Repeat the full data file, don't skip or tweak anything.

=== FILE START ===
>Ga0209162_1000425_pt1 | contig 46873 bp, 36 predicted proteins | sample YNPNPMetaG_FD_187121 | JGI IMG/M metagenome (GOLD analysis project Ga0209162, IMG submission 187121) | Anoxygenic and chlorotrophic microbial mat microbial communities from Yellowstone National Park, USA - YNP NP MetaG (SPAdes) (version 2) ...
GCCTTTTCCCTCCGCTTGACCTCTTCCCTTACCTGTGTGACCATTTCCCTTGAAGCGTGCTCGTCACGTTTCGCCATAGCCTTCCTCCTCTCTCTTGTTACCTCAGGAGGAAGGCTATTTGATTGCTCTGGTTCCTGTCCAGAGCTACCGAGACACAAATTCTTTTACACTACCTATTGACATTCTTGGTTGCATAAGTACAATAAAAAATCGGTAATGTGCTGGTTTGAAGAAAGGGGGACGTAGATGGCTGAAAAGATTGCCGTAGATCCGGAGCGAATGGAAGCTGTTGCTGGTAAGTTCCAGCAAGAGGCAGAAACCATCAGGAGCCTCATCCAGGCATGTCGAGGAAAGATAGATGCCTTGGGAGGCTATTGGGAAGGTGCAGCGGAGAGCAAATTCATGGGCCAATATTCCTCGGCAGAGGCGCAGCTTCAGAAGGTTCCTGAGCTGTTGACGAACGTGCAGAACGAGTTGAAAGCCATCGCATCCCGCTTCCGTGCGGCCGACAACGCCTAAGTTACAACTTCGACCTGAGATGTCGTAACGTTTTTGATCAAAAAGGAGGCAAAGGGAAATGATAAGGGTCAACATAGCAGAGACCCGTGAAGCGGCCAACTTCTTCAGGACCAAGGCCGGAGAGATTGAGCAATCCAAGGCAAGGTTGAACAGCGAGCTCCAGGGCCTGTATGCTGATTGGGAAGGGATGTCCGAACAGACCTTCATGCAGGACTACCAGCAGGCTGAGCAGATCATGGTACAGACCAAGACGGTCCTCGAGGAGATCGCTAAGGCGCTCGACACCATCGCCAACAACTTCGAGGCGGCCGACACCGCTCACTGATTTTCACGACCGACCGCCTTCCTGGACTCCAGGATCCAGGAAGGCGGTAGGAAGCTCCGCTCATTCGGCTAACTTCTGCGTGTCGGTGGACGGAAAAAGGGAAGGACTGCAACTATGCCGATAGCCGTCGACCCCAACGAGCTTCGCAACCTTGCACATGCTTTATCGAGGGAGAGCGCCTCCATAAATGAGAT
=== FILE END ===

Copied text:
>Ga0209162_1000425_pt1 | contig 46873 bp, 36 predicted proteins | sample YNPNPMetaG_FD_187121 | JGI IMG/M metagenome (GOLD analysis project Ga0209162, IMG submission 187121) | Anoxygenic and chlorotrophic microbial mat microbial communities from Yellowstone National Park, USA - YNP NP MetaG (SPAdes) (version 2) ...
GCCTTTTCCCTCCGCTTGACCTCTTCCCTTACCTGTGTGACCATTTCCCTTGAAGCGTGCTCGTCACGTTTCGCCATAGCCTTCCTCCTCTCTCTTGTTACCTCAGGAGGAAGGCTATTTGATTGCTCTGGTTCCTGTCCAGAGCTACCGAGACACAAATTCTTTTACACTACCTATTGACATTCTTGGTTGCATAAGTACAATAAAAAATCGGTAATGTGCTGGTTTGAAGAAAGGGGGACGTAGATGGCTGAAAAGATTGCCGTAGATCCGGAGCGAATGGAAGCTGTTGCTGGTAAGTTCCAGCAAGAGGCAGAAACCATCAGGAGCCTCATCCAGGCATGTCGAGGAAAGATAGATGCCTTGGGAGGCTATTGGGAAGGTGCAGCGGAGAGCAAATTCATGGGCCAATATTCCTCGGCAGAGGCGCAGCTTCAGAAGGTTCCTGAGCTGTTGACGAACGTGCAGAACGAGTTGAAAGCCATCGCATCCCGCTTCCGTGCGGCCGACAACGCCTAAGTTACAACTTCGACCTGAGATGTCGTAACGTTTTTGATCAAAAAGGAGGCAAAGGGAAATGATAAGGGTCAACATAGCAGAGACCCGTGAAGCGGCCAACTTCTTCAGGACCAAGGCCGGAGAGATTGAGCAATCCAAGGCAAGGTTGAACAGCGAGCTCCAGGGCCTGTATGCTGATTGGGAAGGGATGTCCGAACAGACCTTCATGCAGGACTACCAGCAGGCTGAGCAGATCATGGTACAGACCAAGACGGTCCTCGAGGAGATCGCTAAGGCGCTCGACACCATCGCCAACAACTTCGAGGCGGCCGACACCGCTCACTGATTTTCACGACCGACCGCCTTCCTGGACTCCAGGATCCAGGAAGGCGGTAGGAAGCTCCGCTCATTCGGCTAACTTCTGCGTGTCGGTGGACGGAAAAAGGGAAGGACTGCAACTATGCCGATAGCCGTCGACCCCAACGAGCTTCGCAACCTTGCACATGCTTTATCGAGGGAGAGCGCCTCCATAAATGAGAT